“I don’t even think the mRNA would be used in Africa because it’s in short supply, and the initial doses have already been bought by wealthy countries. Secondly, it requires ultra-low temperatures for storage which makes it difficult for use in Africa. There are several other vaccines that will be available by the second or third quarter of next year that utilize known technologies that have been used in other vaccines, so I believe they’ll be the appropriate vaccines for use in Africa.”

On what the Africa’s Vaccine Manufacturing Initiatives is doing to ensure local production of vaccines on the continent, Agwale, who is also the CEO of Innovative Biotech Limited, Keffi, Nasarawa State, said: “We are working hard to make sure that we have vaccine manufacturing capabilities throughout Africa. This will require human capacity development and funding. We also note that most of the efforts to discover and produce vaccines for the virus have been concentrated in Europe and America, China and Russia, and that virtually all the proposed doses of COVID-19 vaccines have already been bought by wealthy countries, leaving little hope for Africa and other developing countries to access these vaccines. There is a lot of interest now among policy makers; and the consensus is that vaccine manufacturing facilities are needed in Africa to enable us not only to address the current COVID-19 vaccine needs of our continent, but also to be ready to support future vaccine needs much quicker and offer pandemic readiness. This is based on the historical fact that less than one per cent of the vaccines currently in use in Africa are manufactured locally, and that developing and/or manufacturing a Covid-19 vaccine and other vaccines in Africa is of immense long-term strategic benefits to the continent.”

Meanwhile, according to the report, it was undermined from the start, supporters say, after President Donald Trump declined to give the scheme any backing. Russia is the only other major economy to opt out.

COVAX says it is still $4.3 billion short of the cash it needs. And many experts are now skeptical it will ever provide the developing world with the necessary protection.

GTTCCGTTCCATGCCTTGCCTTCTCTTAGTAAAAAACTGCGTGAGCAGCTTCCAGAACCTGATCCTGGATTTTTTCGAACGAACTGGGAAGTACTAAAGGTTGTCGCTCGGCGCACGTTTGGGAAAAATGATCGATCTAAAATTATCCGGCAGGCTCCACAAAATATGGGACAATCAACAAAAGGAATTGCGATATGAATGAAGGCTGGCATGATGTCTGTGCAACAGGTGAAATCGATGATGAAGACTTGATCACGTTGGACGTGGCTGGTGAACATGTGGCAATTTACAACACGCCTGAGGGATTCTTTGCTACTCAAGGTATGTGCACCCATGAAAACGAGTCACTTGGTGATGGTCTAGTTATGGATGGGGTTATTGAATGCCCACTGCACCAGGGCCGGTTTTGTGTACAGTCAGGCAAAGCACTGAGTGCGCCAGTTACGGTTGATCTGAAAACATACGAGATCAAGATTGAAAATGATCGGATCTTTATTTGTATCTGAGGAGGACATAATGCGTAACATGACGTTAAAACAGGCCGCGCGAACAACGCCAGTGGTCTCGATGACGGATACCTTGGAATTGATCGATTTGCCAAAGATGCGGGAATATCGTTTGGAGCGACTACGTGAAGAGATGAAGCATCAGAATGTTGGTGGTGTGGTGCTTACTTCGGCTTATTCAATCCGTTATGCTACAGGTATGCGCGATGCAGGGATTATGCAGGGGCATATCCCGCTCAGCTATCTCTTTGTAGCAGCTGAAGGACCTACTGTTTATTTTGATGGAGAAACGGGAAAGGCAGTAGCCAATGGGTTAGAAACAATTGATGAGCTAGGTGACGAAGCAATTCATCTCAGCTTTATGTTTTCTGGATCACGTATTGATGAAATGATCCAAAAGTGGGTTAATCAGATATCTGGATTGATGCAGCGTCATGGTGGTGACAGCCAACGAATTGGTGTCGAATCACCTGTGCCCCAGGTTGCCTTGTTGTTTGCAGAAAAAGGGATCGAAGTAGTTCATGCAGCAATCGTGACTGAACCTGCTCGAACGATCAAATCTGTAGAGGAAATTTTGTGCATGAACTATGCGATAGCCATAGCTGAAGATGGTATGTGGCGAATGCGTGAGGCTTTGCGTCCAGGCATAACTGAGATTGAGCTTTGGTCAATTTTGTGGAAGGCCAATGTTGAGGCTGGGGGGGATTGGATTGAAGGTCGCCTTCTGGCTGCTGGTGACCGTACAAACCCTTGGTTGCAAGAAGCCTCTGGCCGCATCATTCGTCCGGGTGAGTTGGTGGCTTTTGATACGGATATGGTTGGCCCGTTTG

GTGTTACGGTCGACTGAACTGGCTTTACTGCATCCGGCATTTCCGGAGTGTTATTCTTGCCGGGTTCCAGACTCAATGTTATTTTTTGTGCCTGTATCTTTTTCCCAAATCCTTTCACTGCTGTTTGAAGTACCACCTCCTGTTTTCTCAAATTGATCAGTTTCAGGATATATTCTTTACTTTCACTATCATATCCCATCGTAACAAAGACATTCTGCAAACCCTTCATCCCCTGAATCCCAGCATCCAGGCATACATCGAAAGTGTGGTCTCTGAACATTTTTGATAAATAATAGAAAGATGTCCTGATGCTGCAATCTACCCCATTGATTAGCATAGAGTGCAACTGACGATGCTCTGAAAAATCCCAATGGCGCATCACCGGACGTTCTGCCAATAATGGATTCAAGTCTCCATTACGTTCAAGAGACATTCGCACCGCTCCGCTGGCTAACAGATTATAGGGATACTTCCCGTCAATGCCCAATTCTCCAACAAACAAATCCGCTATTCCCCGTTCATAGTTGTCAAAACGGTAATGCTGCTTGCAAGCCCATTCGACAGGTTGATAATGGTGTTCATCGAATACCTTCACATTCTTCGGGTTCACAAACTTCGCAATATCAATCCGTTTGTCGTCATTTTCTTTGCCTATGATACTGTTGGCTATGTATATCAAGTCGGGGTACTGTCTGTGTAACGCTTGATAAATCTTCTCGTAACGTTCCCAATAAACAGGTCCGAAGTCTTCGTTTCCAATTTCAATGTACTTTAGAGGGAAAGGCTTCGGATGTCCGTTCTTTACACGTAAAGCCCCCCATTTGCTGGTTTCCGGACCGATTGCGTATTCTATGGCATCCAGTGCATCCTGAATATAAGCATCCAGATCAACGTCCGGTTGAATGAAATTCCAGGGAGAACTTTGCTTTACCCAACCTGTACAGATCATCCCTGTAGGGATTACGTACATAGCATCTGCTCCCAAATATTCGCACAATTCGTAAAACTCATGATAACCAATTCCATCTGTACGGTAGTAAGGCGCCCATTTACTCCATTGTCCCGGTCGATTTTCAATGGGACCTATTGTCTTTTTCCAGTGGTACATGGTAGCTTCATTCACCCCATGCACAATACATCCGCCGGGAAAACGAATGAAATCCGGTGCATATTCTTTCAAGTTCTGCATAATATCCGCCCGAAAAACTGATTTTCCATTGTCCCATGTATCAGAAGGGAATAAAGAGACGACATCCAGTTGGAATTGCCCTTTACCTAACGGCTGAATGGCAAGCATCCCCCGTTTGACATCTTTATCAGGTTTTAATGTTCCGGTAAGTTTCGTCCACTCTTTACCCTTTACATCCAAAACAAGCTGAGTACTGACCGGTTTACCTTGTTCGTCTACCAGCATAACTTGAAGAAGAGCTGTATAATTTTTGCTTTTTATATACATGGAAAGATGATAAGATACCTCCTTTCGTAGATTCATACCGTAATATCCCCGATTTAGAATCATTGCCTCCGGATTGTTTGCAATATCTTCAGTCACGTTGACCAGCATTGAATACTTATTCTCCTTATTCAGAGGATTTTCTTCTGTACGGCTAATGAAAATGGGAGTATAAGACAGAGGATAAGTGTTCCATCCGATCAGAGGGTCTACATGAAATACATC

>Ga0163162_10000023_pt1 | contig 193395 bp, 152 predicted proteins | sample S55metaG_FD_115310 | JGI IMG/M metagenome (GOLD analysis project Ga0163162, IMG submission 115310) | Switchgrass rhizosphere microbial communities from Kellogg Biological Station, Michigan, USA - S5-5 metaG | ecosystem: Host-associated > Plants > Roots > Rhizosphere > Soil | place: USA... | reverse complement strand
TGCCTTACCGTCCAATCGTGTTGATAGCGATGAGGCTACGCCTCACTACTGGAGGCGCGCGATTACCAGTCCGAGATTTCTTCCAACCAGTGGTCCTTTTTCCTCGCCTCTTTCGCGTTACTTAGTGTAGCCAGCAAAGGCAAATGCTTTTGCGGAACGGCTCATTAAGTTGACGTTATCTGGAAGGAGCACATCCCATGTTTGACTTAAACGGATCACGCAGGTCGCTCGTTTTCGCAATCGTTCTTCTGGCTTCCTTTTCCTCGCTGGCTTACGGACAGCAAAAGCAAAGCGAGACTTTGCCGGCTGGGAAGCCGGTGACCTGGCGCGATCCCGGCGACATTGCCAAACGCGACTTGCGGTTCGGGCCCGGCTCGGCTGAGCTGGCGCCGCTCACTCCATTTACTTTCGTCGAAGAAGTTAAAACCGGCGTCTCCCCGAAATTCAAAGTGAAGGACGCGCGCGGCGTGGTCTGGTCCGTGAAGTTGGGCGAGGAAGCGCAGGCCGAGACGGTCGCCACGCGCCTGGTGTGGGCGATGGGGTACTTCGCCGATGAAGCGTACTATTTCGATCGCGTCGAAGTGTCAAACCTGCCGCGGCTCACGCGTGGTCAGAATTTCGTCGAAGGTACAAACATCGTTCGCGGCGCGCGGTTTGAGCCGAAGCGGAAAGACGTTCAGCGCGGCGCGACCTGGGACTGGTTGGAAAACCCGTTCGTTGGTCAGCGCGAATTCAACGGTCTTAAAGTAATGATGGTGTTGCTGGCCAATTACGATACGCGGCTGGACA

There are many who saw this coming. Back in April, keen observers predicted a sorry repeat of the 2009 swine flu pandemic, which saw rich countries push past poor ones to the front of the vaccine line. Today, vaccine nationalism is once again moving “at full speed,” United Nations Secretary-General Antonio Guterres warned at a news conference last week.

COVAX has signed advanced purchase orders for 700 million doses, but no deals to ship them to their destinations. According to research by Duke University, this modest stockpile remains dwarfed by the almost four billion doses secured by rich nations.

Data compiled by Airfinity, a science analytics company, shows that almost half of COVAX’s pre-orders are from AstraZeneca and Oxford University, whose vaccine is awaiting regulatory approval. Most of the rest are by Sanofi and GlaxoSmithKline, whose candidate has been delayed until late 2021 after trials showed a weak response in older people.

COVAX is in talks with Pfizer-BioNTech. But these shots are far more expensive and experts say they would be unsuitable for developing nations because they need to be kept at extremely low temperatures.

Even if the programme succeeds in its eventual aim of inoculating 20 percent of people in poor countries, it will fall way short of providing them with herd immunity. The researchers at Duke believe there won’t be enough vaccines produced for the whole world until as late as 2024.

Asked about these challenges, a spokesman for Gavi, the vaccine alliance, another organization coordinating COVAX, remained optimistic about its prospects.

“With strong commitment from vaccine manufacturers and the right level of backing from donor governments, we can ensure global access to doses in a timely fashion for all countries, not just those able to pay their own way,” a spokesman said via email.

But WHO Director General, Tedros Adhanom Ghebreyesus, struck a far less confident note on Monday. “High-income countries are now starting to roll out vaccines, while those in low-income countries can only watch and hope,” he told a meeting to discuss this issue, warning that COVAX was already “at risk of failing to fulfil its potential.”

Some experts say it is unsurprising the medical-industrial complex that underpins rich nations’ relationships with big pharmaceutical companies has outmatched these altruistic efforts.

The U.S. has a world-class medical regulator that works hand in glove with drug makers to approve vaccines efficiently. It is home to Pfizer and its manufacturing facilities, and it has the economic and infrastructural wherewithal to conduct mass rollouts.

According to director of studies at Doctors Without Borders, a humanitarian organization, Dr. Natalie Roberts, “COVAX does not have the power it needs, it does not have the money it needs and it’s too slow, because governments like the U.S. have already made their deals quickly.